The opinion piece by Lis Kidder that appeared yesterday in the Washington Post was terrific. A lawyer whose job involves complying with Freedom of Information Act requests, she also has two children that attend Latin American Montessori Bilingual PCS. Ms. Kidder offered a polemic on the reasons that D.C. Council member Charles Allen’s bill requiring charter schools to comply with FOIA requirements is a bad idea.
The article was forceful, logical, well thought-out, and clear. It will also not change public opinion.
The terribly unfortunate premise behind my assertion is that the argument over whether charters should have to respond to FOIA requests is actually not about FOIA at all. What this fuss is really focused on is nothing less than the desire by a segment of the populous to bring an end to our local charter school movement.
“No,” I can hear you saying. “You are not right. It is simply an attempt to treat charters the same as the traditional schools.” I’m sorry but these sentiments could not be further from the truth. How do I know?
Let’s look at the union playbook. The National Education Association Action Guide on Charter Schools spells out the organization’s strategy:
“In the case of charter schools, the key is accountability. The goal is great schools for every student. If charter schools can achieve good results without cherry-picking students, falsifying test scores or cooking the books, we can welcome them to the neighborhood. If charter schools will open their board meetings and accept parents to join it, they can become part of the local community. The next step may be to organize their teachers to make sure they are professionally treated and adequately paid” (page 17).
Of course, charter schools do not cherry-pick students, falsify test scores, or cook the books. But accuracy is not the point here. Teachers’ unions want these schools to disappear off the face of the earth because its instructors do not, for the most part, work under a collective bargaining agreement. In order to make it as difficult as possible for these schools to operate, the Action Guide includes this mandate:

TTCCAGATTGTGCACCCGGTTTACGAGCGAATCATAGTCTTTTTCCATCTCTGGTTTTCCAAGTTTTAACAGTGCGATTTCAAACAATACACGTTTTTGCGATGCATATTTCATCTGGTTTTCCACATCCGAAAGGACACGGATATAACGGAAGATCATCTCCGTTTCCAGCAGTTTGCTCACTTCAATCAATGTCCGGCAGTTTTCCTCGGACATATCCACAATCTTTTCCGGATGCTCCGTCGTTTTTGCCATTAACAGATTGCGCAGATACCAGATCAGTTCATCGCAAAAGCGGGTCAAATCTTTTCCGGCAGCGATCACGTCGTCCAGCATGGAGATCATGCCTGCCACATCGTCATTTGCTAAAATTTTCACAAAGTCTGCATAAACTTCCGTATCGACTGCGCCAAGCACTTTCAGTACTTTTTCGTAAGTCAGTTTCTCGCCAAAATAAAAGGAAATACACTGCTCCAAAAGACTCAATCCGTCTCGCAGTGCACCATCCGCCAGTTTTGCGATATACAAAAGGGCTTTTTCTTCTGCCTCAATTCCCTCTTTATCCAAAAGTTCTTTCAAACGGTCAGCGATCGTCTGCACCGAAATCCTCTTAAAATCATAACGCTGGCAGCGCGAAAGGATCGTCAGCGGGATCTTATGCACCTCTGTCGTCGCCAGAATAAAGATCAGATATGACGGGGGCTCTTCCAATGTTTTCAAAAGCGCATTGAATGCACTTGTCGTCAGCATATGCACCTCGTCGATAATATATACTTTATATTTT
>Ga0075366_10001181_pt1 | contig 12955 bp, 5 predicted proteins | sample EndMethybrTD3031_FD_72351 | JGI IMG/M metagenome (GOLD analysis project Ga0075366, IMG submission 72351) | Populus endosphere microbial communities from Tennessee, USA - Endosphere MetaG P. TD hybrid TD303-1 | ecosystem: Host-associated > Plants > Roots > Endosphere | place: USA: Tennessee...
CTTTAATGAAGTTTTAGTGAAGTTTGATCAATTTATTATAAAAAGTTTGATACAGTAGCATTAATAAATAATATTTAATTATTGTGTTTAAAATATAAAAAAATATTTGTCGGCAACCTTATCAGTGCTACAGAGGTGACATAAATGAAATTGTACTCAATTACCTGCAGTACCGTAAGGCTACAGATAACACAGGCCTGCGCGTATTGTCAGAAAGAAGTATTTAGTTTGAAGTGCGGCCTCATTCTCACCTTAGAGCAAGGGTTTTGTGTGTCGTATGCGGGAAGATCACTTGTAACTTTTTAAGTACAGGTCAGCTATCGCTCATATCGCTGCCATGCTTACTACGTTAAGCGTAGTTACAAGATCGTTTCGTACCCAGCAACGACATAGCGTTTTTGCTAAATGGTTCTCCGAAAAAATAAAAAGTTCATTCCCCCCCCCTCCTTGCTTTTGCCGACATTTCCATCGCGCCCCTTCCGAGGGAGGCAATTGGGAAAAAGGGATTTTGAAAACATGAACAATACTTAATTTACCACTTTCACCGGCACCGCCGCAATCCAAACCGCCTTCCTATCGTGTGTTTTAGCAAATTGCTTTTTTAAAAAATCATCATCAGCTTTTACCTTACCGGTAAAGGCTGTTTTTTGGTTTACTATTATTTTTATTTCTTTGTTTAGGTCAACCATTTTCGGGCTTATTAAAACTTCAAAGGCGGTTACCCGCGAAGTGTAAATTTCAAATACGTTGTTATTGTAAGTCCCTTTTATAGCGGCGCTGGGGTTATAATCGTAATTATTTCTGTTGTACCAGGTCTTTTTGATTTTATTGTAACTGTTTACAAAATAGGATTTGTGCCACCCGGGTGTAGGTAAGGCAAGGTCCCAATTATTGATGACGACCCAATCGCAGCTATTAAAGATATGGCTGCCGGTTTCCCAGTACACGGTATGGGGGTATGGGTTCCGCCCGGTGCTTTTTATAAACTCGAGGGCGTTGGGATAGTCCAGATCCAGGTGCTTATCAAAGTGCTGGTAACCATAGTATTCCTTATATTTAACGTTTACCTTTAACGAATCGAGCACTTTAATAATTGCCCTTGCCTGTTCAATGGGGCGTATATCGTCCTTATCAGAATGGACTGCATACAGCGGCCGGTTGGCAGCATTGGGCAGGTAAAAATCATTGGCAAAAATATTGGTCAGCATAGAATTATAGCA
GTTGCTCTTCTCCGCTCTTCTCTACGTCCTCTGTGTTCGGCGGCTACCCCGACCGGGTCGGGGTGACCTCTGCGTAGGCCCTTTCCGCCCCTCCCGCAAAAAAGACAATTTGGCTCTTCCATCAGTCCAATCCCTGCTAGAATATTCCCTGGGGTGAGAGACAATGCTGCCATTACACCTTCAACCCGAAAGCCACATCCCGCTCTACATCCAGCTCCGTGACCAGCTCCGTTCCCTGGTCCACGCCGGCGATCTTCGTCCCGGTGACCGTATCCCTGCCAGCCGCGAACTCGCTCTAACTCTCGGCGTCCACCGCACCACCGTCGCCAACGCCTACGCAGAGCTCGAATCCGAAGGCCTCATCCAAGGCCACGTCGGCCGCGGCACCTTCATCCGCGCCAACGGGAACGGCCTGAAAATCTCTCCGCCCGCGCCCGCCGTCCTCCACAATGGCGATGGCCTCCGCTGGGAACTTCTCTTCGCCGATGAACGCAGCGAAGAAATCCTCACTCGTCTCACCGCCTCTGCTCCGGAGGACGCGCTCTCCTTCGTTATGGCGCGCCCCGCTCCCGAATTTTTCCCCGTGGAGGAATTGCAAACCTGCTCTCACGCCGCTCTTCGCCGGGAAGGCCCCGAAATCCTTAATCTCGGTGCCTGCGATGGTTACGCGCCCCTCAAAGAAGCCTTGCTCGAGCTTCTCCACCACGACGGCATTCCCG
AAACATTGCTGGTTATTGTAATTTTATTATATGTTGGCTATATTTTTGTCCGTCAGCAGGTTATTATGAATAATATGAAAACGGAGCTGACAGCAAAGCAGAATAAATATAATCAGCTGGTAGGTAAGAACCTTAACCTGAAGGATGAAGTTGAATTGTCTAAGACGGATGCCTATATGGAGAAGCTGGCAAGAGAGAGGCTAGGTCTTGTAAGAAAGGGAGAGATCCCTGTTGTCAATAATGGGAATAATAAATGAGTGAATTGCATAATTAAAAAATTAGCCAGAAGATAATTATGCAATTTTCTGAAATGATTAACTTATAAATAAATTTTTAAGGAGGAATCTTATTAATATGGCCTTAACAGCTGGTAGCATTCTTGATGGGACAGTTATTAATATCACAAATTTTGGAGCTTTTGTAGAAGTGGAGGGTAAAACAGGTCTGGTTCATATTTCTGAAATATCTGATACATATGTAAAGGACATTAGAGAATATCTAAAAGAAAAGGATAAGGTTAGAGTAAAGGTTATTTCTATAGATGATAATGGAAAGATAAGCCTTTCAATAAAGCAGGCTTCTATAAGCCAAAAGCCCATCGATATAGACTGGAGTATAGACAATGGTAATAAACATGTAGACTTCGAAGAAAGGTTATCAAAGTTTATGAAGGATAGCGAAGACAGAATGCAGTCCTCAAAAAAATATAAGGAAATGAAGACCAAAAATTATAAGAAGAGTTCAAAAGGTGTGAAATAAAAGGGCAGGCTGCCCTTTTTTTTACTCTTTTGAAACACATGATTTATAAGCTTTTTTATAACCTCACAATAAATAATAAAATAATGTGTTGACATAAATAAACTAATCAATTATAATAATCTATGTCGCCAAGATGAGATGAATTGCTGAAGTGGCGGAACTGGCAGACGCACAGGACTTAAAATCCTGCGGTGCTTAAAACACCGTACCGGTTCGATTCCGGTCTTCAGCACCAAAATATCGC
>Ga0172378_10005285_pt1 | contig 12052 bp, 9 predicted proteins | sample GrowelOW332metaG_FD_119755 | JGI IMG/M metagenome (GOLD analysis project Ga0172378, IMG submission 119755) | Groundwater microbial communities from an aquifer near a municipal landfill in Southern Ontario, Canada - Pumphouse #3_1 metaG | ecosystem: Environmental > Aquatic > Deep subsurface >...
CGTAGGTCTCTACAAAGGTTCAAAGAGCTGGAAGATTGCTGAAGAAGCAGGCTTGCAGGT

“Charter schools must be subject to the same open meeting and open record laws as the public schools” (page 4).
This is a war whose front line has landed at Mundo Verde Bilingual PCS. Since the union failed at Paul PCS and Cesar Chavez PCS, it is extremely frustrated and has aimed its scope at a new infiltration site. You know things are bad when an anonymous letter written by a Mundo Verde parent asks the following question:
“Why are outsiders speaking at the Board Meeting who have no kids in our school? What are their motivations?”
By now the nature of this inquiry should be seen as strictly rhetorical. We know why outsiders are speaking at board meetings. They are here to destroy what we have spent over 20 years creating. They are here to stutter the great innovative charters that brave men and women have designed and built. They are here to make sure we go back to a city of only neighborhood schools.
They are here because the union’s needs supersede the needs of our children.